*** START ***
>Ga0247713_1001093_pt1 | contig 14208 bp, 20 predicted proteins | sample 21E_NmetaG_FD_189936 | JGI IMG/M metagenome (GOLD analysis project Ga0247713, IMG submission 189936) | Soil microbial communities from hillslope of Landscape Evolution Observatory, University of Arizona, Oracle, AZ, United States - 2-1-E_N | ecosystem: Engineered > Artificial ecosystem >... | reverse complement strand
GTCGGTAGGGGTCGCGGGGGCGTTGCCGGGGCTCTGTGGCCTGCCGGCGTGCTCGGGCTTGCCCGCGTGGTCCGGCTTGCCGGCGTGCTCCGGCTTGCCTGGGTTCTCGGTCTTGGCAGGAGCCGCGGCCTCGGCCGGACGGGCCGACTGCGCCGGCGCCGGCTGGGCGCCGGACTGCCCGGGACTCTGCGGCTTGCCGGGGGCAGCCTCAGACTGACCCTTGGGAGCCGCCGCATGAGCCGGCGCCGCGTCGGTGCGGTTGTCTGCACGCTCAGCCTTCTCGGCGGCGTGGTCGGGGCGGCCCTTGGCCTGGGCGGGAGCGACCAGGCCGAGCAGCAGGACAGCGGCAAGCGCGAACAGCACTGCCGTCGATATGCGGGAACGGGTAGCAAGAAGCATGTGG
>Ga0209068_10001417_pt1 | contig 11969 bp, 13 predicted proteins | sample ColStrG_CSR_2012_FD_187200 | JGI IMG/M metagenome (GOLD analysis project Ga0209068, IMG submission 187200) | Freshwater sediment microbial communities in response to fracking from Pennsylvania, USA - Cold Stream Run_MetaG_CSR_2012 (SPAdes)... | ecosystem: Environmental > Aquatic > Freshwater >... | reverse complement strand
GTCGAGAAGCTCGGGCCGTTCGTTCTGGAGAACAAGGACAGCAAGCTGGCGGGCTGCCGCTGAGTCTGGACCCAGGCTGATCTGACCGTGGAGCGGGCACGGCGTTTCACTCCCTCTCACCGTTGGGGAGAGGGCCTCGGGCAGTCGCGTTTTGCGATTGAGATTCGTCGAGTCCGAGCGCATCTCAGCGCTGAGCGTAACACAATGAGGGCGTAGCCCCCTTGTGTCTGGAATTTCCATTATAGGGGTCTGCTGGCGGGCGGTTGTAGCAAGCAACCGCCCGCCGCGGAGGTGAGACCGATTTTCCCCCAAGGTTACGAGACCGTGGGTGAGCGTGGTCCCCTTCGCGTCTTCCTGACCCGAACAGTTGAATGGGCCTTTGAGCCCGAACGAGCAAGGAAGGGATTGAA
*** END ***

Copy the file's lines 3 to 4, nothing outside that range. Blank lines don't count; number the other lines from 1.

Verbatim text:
>Ga0209068_10001417_pt1 | contig 11969 bp, 13 predicted proteins | sample ColStrG_CSR_2012_FD_187200 | JGI IMG/M metagenome (GOLD analysis project Ga0209068, IMG submission 187200) | Freshwater sediment microbial communities in response to fracking from Pennsylvania, USA - Cold Stream Run_MetaG_CSR_2012 (SPAdes)... | ecosystem: Environmental > Aquatic > Freshwater >... | reverse complement strand
GTCGAGAAGCTCGGGCCGTTCGTTCTGGAGAACAAGGACAGCAAGCTGGCGGGCTGCCGCTGAGTCTGGACCCAGGCTGATCTGACCGTGGAGCGGGCACGGCGTTTCACTCCCTCTCACCGTTGGGGAGAGGGCCTCGGGCAGTCGCGTTTTGCGATTGAGATTCGTCGAGTCCGAGCGCATCTCAGCGCTGAGCGTAACACAATGAGGGCGTAGCCCCCTTGTGTCTGGAATTTCCATTATAGGGGTCTGCTGGCGGGCGGTTGTAGCAAGCAACCGCCCGCCGCGGAGGTGAGACCGATTTTCCCCCAAGGTTACGAGACCGTGGGTGAGCGTGGTCCCCTTCGCGTCTTCCTGACCCGAACAGTTGAATGGGCCTTTGAGCCCGAACGAGCAAGGAAGGGATTGAA